Earthquake Insurance Survey of Agents in the Western U.S.

CREW’s survey of insurance agents explores their experiences and opportunities for discussing earthquake risk and earthquake insurance with consumers.

Graphic of a person sitting at a desk looking at an open laptop computer; next to the desk is a box of documents.

The 5-Minute Survey

Between March 8 and May 17, 2023, CREW invited insurance agents throughout the western* United States to take a 5-minute survey. More than 800 agents responded!

CREW is working now on analyzing the data, and we will post the report here as soon as it’s completed.

*Western states and territories with a high to very high earthquake hazard include Alaska, Arizona, California, CNMI, Guam, Hawaii, Idaho, Montana, Nevada, Oregon, Utah, Washington, and Wyoming.

About the Survey Project

Earthquake preparedness and emergency management professionals engage in public education efforts that encourage the public to prepare not only for an earthquake and its immediate aftermath, but also for recovery afterwards. Earthquake preparedness messaging therefore includes mention of financial preparedness. Some of this messaging and guidance encourages homeowners and renters to purchase earthquake insurance, and such messages often conclude by advising consumers to speak to an insurance agent. Indeed, a recent consumer research survey conducted in the New Madrid seismic zone of the central United States found that consumers who consulted an insurance agent when making decisions about insurance were more likely to have earthquake insurance than those who did not use an agent when making such decisions.[1] At the same time, “34% of homeowners and 76.7% of renters reported that they did not use an insurance agent to make insurance purchasing decisions….”[2]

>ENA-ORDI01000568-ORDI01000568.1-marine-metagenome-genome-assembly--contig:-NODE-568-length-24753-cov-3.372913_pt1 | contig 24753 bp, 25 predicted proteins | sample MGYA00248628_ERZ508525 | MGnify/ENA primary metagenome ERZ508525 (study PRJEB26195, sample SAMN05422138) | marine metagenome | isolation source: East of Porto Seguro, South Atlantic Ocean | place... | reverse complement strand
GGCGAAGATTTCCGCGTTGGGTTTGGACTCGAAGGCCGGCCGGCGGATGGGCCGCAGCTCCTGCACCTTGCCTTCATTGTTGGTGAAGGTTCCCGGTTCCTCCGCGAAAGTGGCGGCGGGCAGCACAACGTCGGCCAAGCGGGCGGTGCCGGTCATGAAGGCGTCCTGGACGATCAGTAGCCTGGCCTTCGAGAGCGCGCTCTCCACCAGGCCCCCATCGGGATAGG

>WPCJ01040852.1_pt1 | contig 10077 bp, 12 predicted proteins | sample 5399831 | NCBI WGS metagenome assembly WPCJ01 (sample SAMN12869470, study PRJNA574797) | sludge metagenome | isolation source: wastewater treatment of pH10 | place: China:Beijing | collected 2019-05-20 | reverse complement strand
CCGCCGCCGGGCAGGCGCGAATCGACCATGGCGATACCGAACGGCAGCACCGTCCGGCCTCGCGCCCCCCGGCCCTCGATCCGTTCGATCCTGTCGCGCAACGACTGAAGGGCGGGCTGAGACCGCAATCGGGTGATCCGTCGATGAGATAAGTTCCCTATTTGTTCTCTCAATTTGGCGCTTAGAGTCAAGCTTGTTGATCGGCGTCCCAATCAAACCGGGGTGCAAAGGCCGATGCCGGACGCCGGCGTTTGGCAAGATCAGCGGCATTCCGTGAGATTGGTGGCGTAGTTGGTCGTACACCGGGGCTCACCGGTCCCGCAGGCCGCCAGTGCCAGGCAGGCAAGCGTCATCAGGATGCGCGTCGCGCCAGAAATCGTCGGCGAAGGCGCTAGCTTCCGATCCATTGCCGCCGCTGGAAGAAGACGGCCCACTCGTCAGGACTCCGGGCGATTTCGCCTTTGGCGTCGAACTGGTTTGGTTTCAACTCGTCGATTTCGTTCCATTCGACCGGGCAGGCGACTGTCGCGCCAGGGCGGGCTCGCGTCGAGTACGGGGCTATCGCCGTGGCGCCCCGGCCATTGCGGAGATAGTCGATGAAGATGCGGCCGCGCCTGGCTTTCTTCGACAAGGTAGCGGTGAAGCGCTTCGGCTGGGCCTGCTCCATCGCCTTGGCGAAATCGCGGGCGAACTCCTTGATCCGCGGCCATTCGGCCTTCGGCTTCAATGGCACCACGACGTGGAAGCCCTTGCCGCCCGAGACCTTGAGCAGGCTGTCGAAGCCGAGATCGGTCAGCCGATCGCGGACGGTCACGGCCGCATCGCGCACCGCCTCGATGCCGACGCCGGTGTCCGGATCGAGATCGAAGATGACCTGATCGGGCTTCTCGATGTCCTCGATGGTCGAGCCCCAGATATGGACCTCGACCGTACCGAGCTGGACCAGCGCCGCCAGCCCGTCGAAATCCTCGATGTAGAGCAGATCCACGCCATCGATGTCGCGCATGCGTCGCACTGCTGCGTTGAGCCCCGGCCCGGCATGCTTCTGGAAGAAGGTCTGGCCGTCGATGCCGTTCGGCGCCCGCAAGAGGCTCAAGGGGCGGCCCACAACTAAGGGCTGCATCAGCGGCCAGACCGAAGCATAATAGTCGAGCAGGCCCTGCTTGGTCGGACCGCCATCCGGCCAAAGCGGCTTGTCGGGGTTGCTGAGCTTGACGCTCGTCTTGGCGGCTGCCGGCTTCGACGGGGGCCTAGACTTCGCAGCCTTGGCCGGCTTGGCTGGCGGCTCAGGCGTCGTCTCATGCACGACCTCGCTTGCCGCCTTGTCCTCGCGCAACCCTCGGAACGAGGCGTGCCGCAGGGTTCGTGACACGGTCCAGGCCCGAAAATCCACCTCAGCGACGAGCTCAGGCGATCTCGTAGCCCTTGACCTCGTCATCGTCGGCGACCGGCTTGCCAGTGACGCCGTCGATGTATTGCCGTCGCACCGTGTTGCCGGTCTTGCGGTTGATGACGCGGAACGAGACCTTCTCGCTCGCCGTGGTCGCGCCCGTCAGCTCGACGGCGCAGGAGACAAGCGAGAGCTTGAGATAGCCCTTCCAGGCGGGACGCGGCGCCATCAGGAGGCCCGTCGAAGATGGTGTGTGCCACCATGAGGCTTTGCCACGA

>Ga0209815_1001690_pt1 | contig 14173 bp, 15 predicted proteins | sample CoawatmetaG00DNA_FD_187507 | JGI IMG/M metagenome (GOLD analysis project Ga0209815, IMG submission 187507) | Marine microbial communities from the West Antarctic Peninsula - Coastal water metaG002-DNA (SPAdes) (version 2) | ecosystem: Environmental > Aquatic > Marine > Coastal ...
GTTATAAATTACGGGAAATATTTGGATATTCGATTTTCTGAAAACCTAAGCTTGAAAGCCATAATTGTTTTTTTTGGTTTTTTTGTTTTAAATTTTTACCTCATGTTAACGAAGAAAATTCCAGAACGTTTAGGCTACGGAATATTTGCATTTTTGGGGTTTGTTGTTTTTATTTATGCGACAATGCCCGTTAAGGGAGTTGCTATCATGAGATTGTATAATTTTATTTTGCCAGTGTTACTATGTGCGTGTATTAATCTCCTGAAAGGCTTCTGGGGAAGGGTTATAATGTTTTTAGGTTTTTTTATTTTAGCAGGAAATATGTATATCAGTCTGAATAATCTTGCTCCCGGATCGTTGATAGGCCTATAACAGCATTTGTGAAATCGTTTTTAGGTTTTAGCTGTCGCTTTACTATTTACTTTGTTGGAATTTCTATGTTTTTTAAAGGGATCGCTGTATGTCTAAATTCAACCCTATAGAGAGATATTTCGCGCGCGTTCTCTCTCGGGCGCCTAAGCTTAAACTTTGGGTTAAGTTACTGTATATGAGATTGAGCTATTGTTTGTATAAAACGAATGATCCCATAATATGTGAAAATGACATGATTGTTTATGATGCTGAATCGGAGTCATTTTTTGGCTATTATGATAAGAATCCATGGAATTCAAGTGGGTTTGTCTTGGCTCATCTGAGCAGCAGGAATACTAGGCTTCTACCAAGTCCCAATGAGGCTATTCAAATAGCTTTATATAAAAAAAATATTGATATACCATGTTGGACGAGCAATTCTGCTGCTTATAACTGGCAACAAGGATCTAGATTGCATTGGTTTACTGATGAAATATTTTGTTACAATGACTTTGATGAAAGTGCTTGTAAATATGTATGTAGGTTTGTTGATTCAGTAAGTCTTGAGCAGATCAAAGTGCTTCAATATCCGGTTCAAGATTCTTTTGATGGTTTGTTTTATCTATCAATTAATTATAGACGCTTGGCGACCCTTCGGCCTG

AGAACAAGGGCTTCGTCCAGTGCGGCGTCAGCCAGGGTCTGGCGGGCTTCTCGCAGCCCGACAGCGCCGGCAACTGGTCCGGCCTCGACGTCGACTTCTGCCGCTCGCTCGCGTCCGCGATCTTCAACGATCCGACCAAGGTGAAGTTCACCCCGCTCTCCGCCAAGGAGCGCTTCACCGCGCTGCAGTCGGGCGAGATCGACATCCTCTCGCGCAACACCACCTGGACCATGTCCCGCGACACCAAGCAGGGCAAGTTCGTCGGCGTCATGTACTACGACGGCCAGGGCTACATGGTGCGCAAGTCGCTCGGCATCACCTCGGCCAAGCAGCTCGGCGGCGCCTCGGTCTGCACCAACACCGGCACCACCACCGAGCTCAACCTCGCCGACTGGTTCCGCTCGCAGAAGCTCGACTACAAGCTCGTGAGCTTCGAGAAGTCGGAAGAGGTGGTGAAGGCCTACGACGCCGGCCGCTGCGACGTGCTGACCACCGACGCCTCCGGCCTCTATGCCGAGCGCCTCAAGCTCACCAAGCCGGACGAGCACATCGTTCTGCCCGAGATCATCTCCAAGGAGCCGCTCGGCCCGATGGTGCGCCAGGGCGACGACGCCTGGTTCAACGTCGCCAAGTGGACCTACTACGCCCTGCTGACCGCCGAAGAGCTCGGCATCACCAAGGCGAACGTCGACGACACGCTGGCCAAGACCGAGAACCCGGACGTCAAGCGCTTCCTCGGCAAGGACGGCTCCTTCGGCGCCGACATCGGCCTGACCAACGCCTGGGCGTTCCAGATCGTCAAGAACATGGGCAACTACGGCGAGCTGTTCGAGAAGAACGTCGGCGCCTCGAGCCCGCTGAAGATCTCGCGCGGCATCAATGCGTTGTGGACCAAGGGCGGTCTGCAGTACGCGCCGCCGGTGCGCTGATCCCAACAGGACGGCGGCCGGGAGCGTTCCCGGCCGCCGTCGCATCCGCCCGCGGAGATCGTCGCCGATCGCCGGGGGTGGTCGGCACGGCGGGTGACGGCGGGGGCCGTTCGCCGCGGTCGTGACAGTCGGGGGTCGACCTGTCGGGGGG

The purpose of CREW’s present inquiry is to learn from agents themselves about their opportunities to discuss earthquake insurance and earthquake risk with consumers, including how often agents typically have such interactions,[3] what form the interactions take, what information and resources agents might need (if any) in order to better understand the earthquake hazard, and what level of interest they have in educating consumers about earthquake insurance and communicating earthquake preparedness information.

The results of this inquiry will assist emergency managers and earthquake preparedness professionals both to understand the role of insurance agents in educating the public, and to design effective disaster preparedness messaging and public education campaigns.

CREW is conducting this survey project with funding from the National Earthquake Hazards Reduction Program.

Questions? Contact Kyra Nourse, Project Coordinator, at info@noursekl0952

View a PDF copy of the survey:

  1. Houston, J. B., Croy, L., Czajkowski, J., & Groshong, L. (2022). Addressing the New Madrid Seismic Zone Earthquake Protection Gap: Insights into Homeowners and Renters Earthquake Insurance Uptake from Comprehensive Primary Data. Center for Insurance Policy and Research (CIPR) Research Report, National Association of Insurance Commissioners.
  2. Ibid.
  3. A particular topic of interest is the extent to which online transactions have replaced face-to-face interactions between agents and consumers.